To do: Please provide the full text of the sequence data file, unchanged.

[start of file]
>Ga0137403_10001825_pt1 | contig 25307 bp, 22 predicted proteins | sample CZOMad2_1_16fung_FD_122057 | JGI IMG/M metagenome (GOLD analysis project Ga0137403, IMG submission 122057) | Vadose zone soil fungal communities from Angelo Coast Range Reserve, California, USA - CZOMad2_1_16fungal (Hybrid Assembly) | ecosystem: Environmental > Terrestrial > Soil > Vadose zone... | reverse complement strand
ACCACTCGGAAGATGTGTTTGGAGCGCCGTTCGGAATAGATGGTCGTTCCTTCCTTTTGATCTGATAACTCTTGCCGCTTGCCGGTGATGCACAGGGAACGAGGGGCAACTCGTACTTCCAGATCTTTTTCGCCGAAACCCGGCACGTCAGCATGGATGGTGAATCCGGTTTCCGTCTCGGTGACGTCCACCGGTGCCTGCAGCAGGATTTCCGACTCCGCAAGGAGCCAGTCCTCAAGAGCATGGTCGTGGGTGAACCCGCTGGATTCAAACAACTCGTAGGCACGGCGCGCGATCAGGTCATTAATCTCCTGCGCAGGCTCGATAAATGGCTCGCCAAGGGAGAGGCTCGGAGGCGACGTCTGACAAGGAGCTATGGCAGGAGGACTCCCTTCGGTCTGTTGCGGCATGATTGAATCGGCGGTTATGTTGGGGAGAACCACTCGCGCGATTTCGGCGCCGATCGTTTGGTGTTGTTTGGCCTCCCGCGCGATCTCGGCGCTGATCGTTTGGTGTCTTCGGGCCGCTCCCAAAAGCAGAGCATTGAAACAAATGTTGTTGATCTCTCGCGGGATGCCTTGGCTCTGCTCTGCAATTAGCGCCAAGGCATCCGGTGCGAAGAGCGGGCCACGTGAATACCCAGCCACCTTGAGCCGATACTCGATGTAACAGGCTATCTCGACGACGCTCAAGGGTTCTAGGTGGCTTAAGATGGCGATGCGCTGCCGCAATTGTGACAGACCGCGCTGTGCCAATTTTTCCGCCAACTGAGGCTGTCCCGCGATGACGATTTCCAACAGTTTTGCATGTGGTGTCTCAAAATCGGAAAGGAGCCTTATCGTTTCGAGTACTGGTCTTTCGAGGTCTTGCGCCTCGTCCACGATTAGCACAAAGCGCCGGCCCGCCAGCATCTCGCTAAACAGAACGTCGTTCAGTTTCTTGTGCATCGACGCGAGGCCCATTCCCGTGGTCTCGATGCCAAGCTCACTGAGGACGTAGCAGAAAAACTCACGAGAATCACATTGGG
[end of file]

>Ga0137403_10001825_pt1 | contig 25307 bp, 22 predicted proteins | sample CZOMad2_1_16fung_FD_122057 | JGI IMG/M metagenome (GOLD analysis project Ga0137403, IMG submission 122057) | Vadose zone soil fungal communities from Angelo Coast Range Reserve, California, USA - CZOMad2_1_16fungal (Hybrid Assembly) | ecosystem: Environmental > Terrestrial > Soil > Vadose zone... | reverse complement strand
ACCACTCGGAAGATGTGTTTGGAGCGCCGTTCGGAATAGATGGTCGTTCCTTCCTTTTGATCTGATAACTCTTGCCGCTTGCCGGTGATGCACAGGGAACGAGGGGCAACTCGTACTTCCAGATCTTTTTCGCCGAAACCCGGCACGTCAGCATGGATGGTGAATCCGGTTTCCGTCTCGGTGACGTCCACCGGTGCCTGCAGCAGGATTTCCGACTCCGCAAGGAGCCAGTCCTCAAGAGCATGGTCGTGGGTGAACCCGCTGGATTCAAACAACTCGTAGGCACGGCGCGCGATCAGGTCATTAATCTCCTGCGCAGGCTCGATAAATGGCTCGCCAAGGGAGAGGCTCGGAGGCGACGTCTGACAAGGAGCTATGGCAGGAGGACTCCCTTCGGTCTGTTGCGGCATGATTGAATCGGCGGTTATGTTGGGGAGAACCACTCGCGCGATTTCGGCGCCGATCGTTTGGTGTTGTTTGGCCTCCCGCGCGATCTCGGCGCTGATCGTTTGGTGTCTTCGGGCCGCTCCCAAAAGCAGAGCATTGAAACAAATGTTGTTGATCTCTCGCGGGATGCCTTGGCTCTGCTCTGCAATTAGCGCCAAGGCATCCGGTGCGAAGAGCGGGCCACGTGAATACCCAGCCACCTTGAGCCGATACTCGATGTAACAGGCTATCTCGACGACGCTCAAGGGTTCTAGGTGGCTTAAGATGGCGATGCGCTGCCGCAATTGTGACAGACCGCGCTGTGCCAATTTTTCCGCCAACTGAGGCTGTCCCGCGATGACGATTTCCAACAGTTTTGCATGTGGTGTCTCAAAATCGGAAAGGAGCCTTATCGTTTCGAGTACTGGTCTTTCGAGGTCTTGCGCCTCGTCCACGATTAGCACAAAGCGCCGGCCCGCCAGCATCTCGCTAAACAGAACGTCGTTCAGTTTCTTGTGCATCGACGCGAGGCCCATTCCCGTGGTCTCGATGCCAAGCTCACTGAGGACGTAGCAGAAAAACTCACGAGAATCACATTGGG